Appeal Court throws out property developer’s claim over CL Financial lands

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THE Court of Appeal has upheld a judge’s decision on a legal challenge brought by a property developer in its legal battle over the purchase of 16 acres of land from a subsidiary of CL Financial.

In a written decision on Friday, Justices of Appeal Peter Rajkumar and Vasheist Kokaram dismissed the procedural appeal of Select Properties Ltd (SPL) which challenged a decision of Justice Kevin Ramcharan to order that the land, located at South Park, Tarouba, as well as other properties owned by CLF’s subsidiary Home Construction Limited (HCL) be publicly advertised.

HCL’s subsidiary, Trincity Commercial Centre Ltd (TCCL), had agreed to sell the land to SPL for $60 million. The company agreed to pay a 10 per cent deposit, which was to be refunded if the deal fell through.

Last year June, Hugh Dickson and Marcus Wide, of international accounting firm Grant Thornton, who were appointed by Ramcharan when he approved the liquidation in 2017, applied to approve the sale. The application was refused by Ramcharan, who instead ordered the liquidators to advertise the property for sale to the highest bidder.

At the appeal, Select Properties’ lead counsel Anand Ramlogan, SC, argued that the judge was wrong when he ordered that the land be advertised.

However, Rajkumar said Ramcharan was correct in law to take into account the higher offers.

“There was no basis in law for disregarding them or pretending that those offers did not exist,” he ruled, adding that it was contrary to the evidence to contend that the liquidator had made or approved a decision to sell the property to SPL.

“The proposed sale was expressly conditional upon approval by the court on an application for directions,” he said. He said based on the liquidators’ evidence, the only conclusion that could be drawn from it was that they decided to approach the court for directions, not that a decision had already been made, or approved, to sell to SPL.

“Even if the liquidator had made a decision, (which he had not), given that the court was not bound to approve a decision of the liquidator, was not a rubber stamp, and possessed power to review an improvident transaction, it was entitled to consider whether the process of the sale was designed to secure the highest value realisable value and assess whether this had been accomplished.

“It was entitled to decline to approve a sale arrived at as a result of a process which was not designed to achieve this, and to order instead a process which was,” he held.

Select Properties had argued that it received an offer for the purchase of the lands in Tarouba and, TCCL, after receiving the approval of the liquidators to proceed with the sale of the specific lands. Ramlogan argued the judge did not have the power to disregard the sale agreement and overturn the contract of sale.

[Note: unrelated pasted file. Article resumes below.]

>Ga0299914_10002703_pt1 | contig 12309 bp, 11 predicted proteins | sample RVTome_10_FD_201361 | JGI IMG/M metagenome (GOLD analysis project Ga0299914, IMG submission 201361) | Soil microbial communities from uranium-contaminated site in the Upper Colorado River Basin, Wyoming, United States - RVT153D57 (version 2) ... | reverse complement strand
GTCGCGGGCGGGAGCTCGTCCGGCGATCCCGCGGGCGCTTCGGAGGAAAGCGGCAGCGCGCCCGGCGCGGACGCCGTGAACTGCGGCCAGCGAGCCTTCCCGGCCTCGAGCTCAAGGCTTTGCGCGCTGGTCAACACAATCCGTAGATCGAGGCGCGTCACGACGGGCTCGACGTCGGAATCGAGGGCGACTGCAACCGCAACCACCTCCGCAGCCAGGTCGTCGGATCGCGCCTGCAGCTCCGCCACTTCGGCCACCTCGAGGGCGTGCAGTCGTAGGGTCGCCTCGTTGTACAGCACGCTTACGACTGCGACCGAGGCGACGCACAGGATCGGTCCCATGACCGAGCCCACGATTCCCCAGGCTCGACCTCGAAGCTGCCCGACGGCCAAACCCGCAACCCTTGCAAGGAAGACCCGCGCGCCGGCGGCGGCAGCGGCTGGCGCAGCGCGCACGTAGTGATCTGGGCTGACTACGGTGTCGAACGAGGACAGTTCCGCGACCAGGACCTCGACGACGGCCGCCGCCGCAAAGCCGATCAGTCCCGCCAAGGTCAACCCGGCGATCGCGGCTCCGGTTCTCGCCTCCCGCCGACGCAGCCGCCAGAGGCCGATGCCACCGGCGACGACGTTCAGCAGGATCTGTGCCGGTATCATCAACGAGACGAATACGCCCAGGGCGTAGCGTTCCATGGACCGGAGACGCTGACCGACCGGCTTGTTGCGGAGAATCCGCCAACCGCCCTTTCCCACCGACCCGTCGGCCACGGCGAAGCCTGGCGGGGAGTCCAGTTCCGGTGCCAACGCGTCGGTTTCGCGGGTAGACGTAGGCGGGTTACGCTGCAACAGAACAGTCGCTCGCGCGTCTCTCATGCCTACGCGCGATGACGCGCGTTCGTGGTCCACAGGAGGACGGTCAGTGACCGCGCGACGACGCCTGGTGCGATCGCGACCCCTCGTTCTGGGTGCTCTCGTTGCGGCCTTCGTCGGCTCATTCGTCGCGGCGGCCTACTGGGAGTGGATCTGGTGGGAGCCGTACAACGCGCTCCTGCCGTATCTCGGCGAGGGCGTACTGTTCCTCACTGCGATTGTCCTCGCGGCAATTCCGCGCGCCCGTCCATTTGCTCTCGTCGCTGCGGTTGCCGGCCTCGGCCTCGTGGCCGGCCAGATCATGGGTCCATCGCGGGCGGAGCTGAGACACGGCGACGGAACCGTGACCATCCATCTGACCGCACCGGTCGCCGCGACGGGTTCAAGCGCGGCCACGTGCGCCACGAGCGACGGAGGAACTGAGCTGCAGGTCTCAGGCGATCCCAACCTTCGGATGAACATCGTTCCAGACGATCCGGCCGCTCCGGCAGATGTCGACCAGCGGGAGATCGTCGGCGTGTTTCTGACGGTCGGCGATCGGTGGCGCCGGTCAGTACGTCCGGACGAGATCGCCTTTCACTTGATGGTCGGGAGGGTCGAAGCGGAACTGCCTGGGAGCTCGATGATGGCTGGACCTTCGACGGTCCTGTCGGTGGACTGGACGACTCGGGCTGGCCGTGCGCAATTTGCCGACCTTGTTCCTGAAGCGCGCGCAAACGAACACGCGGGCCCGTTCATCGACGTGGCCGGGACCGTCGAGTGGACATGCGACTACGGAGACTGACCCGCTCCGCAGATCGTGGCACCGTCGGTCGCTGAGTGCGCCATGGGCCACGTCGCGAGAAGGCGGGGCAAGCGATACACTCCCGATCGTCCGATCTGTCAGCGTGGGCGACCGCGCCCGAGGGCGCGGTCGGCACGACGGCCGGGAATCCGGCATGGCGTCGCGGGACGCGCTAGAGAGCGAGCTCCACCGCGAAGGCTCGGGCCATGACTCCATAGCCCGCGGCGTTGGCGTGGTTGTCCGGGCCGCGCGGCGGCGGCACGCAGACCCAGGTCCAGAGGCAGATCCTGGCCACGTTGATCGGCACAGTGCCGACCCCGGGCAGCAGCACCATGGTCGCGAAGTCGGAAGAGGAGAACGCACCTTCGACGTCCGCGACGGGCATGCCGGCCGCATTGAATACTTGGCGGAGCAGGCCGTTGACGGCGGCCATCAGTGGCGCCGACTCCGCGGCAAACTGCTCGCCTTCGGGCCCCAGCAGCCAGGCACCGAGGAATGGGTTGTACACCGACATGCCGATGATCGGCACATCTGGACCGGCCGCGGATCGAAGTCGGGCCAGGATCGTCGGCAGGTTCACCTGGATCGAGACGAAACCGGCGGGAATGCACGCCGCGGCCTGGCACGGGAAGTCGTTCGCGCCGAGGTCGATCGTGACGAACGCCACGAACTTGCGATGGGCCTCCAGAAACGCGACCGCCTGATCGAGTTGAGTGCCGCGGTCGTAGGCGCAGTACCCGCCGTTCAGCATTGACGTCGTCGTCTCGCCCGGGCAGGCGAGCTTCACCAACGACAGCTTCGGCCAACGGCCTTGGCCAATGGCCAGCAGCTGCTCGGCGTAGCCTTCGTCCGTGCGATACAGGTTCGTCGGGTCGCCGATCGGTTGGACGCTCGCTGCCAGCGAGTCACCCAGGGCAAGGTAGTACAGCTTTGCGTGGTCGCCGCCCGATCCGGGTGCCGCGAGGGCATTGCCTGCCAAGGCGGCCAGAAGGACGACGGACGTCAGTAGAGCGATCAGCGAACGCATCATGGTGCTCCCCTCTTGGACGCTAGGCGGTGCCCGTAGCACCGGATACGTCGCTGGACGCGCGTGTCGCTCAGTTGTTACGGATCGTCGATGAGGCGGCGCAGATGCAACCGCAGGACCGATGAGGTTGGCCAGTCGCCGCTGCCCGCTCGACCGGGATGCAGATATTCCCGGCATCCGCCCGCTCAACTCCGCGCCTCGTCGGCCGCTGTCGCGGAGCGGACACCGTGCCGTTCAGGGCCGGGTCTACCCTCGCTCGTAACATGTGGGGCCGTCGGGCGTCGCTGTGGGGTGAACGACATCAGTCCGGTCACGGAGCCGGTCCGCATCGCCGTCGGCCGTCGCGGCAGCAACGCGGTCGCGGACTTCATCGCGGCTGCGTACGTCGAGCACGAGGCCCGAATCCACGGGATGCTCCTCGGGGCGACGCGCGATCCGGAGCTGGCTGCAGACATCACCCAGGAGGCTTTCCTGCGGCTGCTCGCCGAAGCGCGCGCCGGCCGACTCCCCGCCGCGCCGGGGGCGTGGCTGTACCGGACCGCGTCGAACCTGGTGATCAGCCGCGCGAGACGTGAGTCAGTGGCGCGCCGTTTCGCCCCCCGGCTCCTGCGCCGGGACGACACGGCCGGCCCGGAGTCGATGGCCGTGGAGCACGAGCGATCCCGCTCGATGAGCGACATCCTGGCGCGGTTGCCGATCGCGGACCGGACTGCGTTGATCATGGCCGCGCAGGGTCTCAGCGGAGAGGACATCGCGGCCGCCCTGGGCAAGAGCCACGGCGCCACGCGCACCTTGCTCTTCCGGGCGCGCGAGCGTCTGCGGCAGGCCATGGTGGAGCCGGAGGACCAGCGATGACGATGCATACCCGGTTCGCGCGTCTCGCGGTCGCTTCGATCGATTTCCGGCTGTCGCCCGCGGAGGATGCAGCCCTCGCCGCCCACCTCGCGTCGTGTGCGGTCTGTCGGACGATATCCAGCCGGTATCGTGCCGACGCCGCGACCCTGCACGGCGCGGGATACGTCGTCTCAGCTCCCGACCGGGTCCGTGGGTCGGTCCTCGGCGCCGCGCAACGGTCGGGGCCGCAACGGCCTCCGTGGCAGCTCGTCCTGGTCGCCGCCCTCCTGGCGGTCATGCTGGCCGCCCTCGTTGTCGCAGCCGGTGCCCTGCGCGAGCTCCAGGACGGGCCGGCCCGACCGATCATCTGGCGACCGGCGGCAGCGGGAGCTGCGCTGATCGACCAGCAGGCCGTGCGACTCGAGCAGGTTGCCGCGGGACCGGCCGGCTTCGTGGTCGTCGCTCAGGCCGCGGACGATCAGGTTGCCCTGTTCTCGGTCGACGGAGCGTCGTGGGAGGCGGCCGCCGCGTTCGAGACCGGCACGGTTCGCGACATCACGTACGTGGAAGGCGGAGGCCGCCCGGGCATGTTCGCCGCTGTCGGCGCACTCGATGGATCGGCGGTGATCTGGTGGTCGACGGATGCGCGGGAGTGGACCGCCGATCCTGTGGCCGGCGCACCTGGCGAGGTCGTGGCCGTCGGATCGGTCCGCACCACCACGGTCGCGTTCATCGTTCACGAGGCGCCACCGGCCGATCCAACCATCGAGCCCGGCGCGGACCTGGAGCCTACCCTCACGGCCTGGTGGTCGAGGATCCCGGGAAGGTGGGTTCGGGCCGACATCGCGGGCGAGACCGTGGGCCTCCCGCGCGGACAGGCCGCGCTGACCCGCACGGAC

Ramlogan said when the liquidators came to the court for approval, it was not for a sanction, but for approval to go ahead with the sale.

He said since the Companies Act gave the liquidators the power to sell by private treaty, then he was basically a rubber stamp for the transaction.

Senior Counsel Deborah Peake, who represented the Attorney General for the Government as the largest CLF creditor at the appeal, had reminded the judges that CLF was in compulsory liquidation and the debt owed was still massive, even after all this time.

“Any rational judicial officer would be concerned with the debt owed.” She said the liquidators applied to the court for directions on the sale of CLF’s land bank, which included the Tarouba lands, and Select Properties agreed that the sale would be subject to the court’s agreement.

She said the judge refused to approve the sale to SPL and, on the urging of creditors, made an order for the properties to be advertised.

Peake said the judge was correct to take into account the higher bids received after the property was advertised. “Are they saying the judge should disregard the later high bids received pursuant to a court order? It must be that he was entitled to look at the change in circumstances. The principal function of the court in liquidation matters is to achieve the high possible price in a court-approved process,” she said in her submission to convince the judge to dismiss SPL’s appeal.

Also arguing that SPL’s appeal must fail was attorney Bronock Reid who represents CLF. Select Properties was ordered to pay two-thirds of the costs assessed by the High Court to CLF and the AG.

At the end of the hearing, Rajkumar and Kokararam reserved their decision and told the parties they will be notified in writing.

Also appearing for SPL were Renuka Rambhajan and Jared Jagroo while Ravi Heffes-Doon also represented the AG.

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